Our ancestors lived with the rhythm of the seasons because they had no choice – that was simply the way life was. Without the technology we have today, crops were grown in the summer and not imported from tropical climates. Winters were harsh and a time for our own form of hibernation and quiet at least in northern climates. Today with the preponderance of big cities many of us have lost sight of that rhythm.
Just as electricity and lights allow us to stay up all night and have “daylight,” our modern conveniences mean we forget about living with the seasons. However, while it may no longer be a necessity, our bodies can still benefit to live according to that rhythm both daily and seasonally.
I grew up a city girl – in Dallas, Texas – and moved to a more rural Maine last year. I’ve noticed the difference in how I feel when I not only listen to the day’s circadian rhythms (aka going to bed at an early hour, ideally by 9 or 10) but also to the seasons. Recently I have been reflecting on this because we are in the season of winter – what will be my first full Maine winter. Unlike Dallas, where December days can be in the 60s and even 70s one day and as low as the 30s and 40s the next, a Maine winter boasts snow and frigid weather even in the *gasp* single digits sometimes. It also gets dark early. It feels like winter in all its glory – its own distinct season. Here are my reflections on each season and what can be learned from living in harmony with each.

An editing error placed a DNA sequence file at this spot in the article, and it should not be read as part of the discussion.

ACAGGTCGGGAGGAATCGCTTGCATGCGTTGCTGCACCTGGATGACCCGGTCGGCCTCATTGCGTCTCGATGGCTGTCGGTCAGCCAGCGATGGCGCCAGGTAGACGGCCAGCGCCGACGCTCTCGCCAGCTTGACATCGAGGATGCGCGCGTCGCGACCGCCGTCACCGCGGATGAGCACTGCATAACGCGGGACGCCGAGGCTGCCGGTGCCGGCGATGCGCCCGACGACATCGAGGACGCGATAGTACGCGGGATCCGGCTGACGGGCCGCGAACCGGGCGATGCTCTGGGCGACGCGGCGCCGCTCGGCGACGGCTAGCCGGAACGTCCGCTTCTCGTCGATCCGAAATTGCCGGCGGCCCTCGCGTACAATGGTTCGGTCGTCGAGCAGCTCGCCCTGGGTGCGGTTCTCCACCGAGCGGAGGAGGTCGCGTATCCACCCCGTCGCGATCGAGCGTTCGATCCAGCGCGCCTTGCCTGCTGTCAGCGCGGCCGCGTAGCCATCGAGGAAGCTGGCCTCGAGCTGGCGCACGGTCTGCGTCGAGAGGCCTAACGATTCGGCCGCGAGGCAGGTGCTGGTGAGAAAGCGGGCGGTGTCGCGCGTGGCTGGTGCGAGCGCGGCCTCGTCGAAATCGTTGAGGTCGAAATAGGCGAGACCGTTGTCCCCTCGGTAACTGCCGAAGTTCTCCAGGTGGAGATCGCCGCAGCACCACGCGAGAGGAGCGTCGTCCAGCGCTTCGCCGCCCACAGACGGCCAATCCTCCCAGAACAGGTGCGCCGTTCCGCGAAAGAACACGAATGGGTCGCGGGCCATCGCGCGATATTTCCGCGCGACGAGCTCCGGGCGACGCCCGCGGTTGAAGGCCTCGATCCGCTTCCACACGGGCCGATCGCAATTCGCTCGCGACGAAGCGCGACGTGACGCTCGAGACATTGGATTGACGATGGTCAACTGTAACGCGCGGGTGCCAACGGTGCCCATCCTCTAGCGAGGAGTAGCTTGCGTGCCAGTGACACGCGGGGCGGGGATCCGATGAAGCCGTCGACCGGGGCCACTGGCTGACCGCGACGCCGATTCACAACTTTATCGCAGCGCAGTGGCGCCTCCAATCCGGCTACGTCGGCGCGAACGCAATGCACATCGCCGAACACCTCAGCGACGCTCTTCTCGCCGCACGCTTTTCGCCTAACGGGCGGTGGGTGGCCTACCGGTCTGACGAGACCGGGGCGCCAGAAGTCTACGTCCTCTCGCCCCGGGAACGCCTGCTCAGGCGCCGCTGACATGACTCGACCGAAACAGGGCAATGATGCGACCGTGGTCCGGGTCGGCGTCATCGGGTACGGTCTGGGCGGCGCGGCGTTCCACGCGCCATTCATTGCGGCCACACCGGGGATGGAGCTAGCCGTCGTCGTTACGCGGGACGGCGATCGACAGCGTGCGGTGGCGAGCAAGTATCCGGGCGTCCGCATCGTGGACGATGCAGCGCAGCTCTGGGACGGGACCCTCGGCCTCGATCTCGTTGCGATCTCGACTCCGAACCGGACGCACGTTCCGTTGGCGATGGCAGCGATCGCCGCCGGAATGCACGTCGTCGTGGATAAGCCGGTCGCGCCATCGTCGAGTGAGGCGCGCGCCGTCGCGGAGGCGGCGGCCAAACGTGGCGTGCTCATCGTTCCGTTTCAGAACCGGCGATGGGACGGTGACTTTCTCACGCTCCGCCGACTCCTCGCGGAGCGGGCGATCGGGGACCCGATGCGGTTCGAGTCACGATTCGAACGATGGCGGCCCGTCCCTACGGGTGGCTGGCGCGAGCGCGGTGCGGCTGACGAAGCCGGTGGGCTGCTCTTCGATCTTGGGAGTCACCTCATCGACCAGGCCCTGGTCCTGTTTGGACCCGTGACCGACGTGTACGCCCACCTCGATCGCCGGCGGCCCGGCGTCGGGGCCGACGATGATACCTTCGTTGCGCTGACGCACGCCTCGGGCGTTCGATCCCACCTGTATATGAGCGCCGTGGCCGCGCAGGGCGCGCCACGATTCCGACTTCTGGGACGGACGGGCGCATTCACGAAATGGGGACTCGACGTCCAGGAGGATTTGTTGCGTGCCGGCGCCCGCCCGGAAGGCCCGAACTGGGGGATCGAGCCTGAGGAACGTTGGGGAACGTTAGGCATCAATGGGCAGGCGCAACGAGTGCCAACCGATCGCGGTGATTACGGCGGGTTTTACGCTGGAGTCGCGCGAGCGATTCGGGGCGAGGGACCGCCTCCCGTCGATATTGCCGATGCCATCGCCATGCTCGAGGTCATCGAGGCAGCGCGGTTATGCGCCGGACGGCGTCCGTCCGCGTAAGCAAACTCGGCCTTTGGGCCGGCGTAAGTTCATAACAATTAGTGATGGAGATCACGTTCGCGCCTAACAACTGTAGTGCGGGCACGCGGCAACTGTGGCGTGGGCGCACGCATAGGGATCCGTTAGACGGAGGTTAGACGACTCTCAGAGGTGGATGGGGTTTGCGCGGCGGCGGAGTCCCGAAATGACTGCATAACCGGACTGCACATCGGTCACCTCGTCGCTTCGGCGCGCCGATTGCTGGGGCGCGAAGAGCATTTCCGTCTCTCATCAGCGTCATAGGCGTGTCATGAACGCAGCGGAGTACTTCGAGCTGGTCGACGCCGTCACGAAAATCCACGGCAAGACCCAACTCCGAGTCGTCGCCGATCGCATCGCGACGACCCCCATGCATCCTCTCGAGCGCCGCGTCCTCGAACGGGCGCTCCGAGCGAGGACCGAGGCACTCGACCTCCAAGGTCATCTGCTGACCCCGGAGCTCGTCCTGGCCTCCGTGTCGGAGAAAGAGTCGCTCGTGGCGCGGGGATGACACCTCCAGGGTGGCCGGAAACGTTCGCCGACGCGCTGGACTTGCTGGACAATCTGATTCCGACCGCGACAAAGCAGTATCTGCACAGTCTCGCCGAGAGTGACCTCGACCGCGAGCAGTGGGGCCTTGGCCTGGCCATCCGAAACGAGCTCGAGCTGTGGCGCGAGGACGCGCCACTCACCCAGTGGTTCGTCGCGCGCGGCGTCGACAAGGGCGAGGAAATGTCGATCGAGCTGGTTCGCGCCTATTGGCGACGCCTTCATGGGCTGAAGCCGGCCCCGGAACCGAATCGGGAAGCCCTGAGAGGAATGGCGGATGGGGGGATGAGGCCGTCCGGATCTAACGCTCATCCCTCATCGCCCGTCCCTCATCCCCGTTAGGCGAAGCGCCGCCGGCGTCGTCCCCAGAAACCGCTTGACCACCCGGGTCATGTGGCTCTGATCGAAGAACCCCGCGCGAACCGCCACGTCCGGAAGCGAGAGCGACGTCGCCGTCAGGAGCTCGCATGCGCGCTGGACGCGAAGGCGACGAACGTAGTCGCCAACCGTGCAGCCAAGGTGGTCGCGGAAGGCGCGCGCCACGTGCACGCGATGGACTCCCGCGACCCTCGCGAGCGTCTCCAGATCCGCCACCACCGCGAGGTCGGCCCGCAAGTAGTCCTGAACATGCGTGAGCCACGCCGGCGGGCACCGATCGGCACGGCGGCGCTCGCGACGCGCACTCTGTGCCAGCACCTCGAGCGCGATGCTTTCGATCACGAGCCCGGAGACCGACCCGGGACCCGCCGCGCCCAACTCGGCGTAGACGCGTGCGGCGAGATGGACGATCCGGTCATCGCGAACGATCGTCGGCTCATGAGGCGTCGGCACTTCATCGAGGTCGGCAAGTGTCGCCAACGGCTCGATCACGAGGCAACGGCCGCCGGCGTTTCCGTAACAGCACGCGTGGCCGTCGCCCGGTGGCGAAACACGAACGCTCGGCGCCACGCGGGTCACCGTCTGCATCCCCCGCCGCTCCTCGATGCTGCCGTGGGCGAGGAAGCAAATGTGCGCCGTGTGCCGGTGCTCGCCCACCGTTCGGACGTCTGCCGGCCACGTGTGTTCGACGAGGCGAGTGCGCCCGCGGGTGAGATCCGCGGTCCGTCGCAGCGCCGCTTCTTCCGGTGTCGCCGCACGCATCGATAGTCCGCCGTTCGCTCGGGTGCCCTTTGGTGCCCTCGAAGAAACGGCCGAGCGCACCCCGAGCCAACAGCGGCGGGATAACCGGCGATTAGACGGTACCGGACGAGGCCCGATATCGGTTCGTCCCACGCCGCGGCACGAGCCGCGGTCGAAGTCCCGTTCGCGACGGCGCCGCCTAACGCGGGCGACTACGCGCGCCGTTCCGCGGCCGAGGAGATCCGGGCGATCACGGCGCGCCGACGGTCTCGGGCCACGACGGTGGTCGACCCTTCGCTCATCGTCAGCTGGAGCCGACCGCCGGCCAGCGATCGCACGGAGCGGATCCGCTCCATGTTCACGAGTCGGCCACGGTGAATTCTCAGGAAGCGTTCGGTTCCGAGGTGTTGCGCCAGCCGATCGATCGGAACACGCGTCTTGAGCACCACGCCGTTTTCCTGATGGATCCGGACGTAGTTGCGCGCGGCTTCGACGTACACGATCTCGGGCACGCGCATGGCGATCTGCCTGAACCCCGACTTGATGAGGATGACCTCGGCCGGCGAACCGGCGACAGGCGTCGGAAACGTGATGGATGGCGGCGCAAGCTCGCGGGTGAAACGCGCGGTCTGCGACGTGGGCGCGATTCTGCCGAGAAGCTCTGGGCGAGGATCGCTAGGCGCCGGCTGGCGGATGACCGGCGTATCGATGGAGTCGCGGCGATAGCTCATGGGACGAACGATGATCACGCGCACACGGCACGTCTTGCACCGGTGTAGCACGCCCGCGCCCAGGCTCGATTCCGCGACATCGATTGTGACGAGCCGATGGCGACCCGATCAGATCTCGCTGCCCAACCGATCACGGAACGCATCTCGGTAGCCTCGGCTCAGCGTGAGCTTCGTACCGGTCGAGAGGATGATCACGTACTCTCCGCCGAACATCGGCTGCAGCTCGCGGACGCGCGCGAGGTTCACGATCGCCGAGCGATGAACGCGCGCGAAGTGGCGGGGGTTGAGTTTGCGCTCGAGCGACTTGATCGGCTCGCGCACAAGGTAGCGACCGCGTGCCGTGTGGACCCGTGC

Winter: Ah winter… snow-covered landscapes (well, at least if you live up north), fireplaces, hot cocoa, shorter days and longer nights. When I moved to Maine last year, as a Texas native, I’ll admit I was a bit intimidated by the long, cold winters. After all, in Dallas, if it’s a cold day, people basically wear the same clothes, complain how cold it is and wait for it to warm up again the next day. Slowly but surely though, I’ve started to fall in love with Maine winters (my first full one here). Proper gear in tow (L.L. Bean and alpaca sweaters anyone?), I’ve gone cross country skiing, sledding, ice skating and winter hiking. There is a certain ethereal beauty and serenity to plants lying dormant and a white covered landscape. It is a time for introversion and introspection, of slowing down and hibernating with the land. Perhaps not a literal hibernation, but at least one that honors earlier bedtimes to align with the earlier darkness and an honoring of tiredness in winter. Of allowing the body extra rest. Of nourishing it with warm grounding foods. Certainly, now is not the time for the salads and smoothies of summer days gone past.